British and French settlers increasingly occupy the western third of Hispaniola, threatening Spain's claim on the island and its colonial empire. The three nations would battle each other up until the end of the Haitian Revolution for control of Saint-Domingue.
France sends an official representative to Hispaniola to establish its claim on the island.
French settlers begin tobacco production, thus initiating the transition to a plantation-oriented economy. The shift to plantations necessitates a much larger labor force, and the colonists begin importing more enslaved Africans to labor on the plantations.
From 1679 to 1704 there are four armed conspiracies organized by enslaved Africans. All are “aimed at the massacre and annihilation of their white masters.” The rebellions, quickly suppressed, demonstrate the slaves’ continual unrest and resistance.
"The Code Noir initially took shape in Louis XIV’s edict of 1685. Although subsequent decrees modified a few of the code’s provisions, this first document established the main lines for the policing of slavery right up to 1789. The very first article expels all Jews from the colonies; Jews played a significant but hardly dominant role in the Dutch colonies of the Caribbean region but were not allowed to own property or slaves in the French colonies. The edict also insisted that all slaves be instructed as Catholics and not as Protestants. For the most part, the code concentrated on defining the condition of slavery (passing the condition through the mother not the father) and establishing harsh controls over the conduct of those enslaved. Slaves had virtually no rights, though the code did enjoin masters to take care of the sick and old."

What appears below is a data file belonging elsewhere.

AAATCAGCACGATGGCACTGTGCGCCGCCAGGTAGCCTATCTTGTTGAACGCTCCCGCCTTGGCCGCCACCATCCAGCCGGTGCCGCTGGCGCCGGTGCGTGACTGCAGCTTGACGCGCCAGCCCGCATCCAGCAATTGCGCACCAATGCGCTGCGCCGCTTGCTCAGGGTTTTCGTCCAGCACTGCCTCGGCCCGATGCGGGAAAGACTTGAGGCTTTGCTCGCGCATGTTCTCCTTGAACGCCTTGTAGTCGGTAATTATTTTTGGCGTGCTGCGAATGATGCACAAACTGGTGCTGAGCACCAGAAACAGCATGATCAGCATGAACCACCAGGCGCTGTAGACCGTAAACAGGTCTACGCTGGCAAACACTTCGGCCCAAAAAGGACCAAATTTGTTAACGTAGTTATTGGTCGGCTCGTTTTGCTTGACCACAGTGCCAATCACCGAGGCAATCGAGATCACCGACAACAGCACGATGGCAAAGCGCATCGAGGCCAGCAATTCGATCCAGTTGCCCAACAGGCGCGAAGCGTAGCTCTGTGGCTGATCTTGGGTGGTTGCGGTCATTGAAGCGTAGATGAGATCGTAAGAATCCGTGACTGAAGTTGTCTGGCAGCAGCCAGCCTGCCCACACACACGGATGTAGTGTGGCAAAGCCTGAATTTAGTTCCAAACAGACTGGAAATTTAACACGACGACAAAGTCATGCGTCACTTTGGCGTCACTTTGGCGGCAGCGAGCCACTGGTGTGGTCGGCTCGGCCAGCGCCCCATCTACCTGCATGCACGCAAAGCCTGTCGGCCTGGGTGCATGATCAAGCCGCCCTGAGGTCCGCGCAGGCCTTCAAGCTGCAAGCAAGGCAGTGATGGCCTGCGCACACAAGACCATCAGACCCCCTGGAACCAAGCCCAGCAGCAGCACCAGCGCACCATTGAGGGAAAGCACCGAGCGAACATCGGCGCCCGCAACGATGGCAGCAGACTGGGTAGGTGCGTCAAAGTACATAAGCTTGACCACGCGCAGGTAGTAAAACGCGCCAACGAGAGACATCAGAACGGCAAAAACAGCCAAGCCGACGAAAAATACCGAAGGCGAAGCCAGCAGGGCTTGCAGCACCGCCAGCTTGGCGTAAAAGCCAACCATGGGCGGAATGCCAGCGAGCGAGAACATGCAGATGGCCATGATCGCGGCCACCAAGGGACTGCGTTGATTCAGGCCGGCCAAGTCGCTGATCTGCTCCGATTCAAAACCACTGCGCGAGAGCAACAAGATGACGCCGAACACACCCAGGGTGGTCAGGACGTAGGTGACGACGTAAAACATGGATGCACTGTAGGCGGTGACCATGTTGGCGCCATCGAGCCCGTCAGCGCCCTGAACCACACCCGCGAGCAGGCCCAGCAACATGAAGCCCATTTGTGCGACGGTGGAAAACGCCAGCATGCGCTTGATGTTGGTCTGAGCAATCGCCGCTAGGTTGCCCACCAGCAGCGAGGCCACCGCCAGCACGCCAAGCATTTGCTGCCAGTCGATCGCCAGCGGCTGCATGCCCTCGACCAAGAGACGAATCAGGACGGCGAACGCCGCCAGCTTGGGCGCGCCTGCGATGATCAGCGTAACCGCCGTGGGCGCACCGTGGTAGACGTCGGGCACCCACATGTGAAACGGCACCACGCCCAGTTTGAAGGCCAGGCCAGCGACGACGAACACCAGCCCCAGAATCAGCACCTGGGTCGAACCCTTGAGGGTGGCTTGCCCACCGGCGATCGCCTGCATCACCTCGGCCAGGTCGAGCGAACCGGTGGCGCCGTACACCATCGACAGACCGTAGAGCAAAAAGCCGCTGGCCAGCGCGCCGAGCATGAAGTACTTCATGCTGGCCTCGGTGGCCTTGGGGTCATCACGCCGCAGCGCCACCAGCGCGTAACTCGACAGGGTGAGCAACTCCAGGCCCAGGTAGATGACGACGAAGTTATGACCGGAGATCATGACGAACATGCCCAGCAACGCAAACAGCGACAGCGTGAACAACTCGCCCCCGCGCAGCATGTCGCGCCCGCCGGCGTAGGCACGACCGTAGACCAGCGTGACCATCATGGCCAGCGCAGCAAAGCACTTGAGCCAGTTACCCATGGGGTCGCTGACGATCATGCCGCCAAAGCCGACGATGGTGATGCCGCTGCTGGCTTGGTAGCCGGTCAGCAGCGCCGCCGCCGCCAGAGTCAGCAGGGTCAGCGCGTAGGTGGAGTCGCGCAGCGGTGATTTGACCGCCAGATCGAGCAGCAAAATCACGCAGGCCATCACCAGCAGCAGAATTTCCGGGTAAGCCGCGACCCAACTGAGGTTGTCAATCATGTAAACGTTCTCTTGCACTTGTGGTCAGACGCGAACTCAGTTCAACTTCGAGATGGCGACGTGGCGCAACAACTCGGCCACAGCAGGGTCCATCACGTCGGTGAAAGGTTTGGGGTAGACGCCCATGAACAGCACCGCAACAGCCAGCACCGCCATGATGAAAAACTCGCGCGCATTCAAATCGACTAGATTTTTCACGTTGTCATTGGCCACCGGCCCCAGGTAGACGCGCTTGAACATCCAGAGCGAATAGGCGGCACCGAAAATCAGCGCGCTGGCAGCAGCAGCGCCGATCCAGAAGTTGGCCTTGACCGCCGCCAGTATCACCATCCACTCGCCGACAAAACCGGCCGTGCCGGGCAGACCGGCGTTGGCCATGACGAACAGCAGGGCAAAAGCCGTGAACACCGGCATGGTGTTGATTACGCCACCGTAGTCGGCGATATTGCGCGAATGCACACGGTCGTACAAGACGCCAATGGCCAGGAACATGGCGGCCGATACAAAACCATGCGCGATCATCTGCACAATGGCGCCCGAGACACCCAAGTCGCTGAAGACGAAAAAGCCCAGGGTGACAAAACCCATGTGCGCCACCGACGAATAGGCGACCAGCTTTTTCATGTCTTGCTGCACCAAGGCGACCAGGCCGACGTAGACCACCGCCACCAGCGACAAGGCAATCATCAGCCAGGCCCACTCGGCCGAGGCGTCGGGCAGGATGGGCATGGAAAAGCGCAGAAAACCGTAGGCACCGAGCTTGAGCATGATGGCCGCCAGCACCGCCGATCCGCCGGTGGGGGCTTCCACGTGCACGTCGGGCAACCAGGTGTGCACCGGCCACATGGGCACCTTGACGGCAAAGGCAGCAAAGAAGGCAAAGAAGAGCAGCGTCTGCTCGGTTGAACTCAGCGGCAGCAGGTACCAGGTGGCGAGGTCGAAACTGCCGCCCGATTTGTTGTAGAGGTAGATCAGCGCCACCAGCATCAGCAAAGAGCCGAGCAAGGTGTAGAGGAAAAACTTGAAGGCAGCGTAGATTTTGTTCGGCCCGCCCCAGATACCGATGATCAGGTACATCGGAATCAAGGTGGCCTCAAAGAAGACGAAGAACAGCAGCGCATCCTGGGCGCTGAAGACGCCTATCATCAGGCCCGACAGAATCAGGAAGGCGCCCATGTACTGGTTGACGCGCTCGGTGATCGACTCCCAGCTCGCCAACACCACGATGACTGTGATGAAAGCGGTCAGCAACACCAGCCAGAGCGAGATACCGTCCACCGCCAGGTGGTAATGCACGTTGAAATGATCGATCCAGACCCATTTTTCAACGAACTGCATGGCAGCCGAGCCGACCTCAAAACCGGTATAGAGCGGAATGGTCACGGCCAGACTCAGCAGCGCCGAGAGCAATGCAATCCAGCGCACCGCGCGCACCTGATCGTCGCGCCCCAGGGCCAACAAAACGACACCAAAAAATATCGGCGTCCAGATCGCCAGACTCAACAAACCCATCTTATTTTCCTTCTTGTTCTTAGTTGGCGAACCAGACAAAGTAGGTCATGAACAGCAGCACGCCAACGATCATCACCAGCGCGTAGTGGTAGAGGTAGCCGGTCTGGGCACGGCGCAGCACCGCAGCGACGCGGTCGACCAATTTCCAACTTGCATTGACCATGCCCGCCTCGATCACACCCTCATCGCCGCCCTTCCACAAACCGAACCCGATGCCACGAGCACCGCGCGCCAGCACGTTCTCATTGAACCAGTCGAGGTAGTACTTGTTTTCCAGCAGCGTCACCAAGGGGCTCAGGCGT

Source: The Code Noir, https://revolution.chnm.org/d/335/, a collaboration of the Roy Rosenzweig Center for History and New Media (George Mason University) and American Social History Project (City University of New York).
The Code created detailed instructions about the abuse and punishment of slaves. Interesting, it also created legal precedents that could be challenged in court, even if the chance for justice or redress remained mainly theoretical. The Code "elaborated, point by point, the many ways in which black Africans could be exploited by their white masters. The Code sanctioned the harshest punishments ... But the very existence of a written legal code—a novelty of the French colonial empire—opened the way for unexpected developments. If there were laws governing slavery, then slave owners, at least in some instances, could be found in violation of them." (Reiss, pp. 29-30).
One such loophole applied to the children of slave owners and slaves. Article 9 of the Code states that free men who have children with slaves will be fined two thousands pounds of sugar and that the slaves (including the children) will be confiscated, "without the possibility of being freed." However, it continues: "The present article does not apply, however, if the owner ... undertakes to marry his slave under the laws of the Church; in this case, the slave shall thereby be freed, and the slave's children rendered free and legitimate." (Reiss, 39). Freeing a slave, even through marriage, still required paying large manumission taxes (Reiss, 40).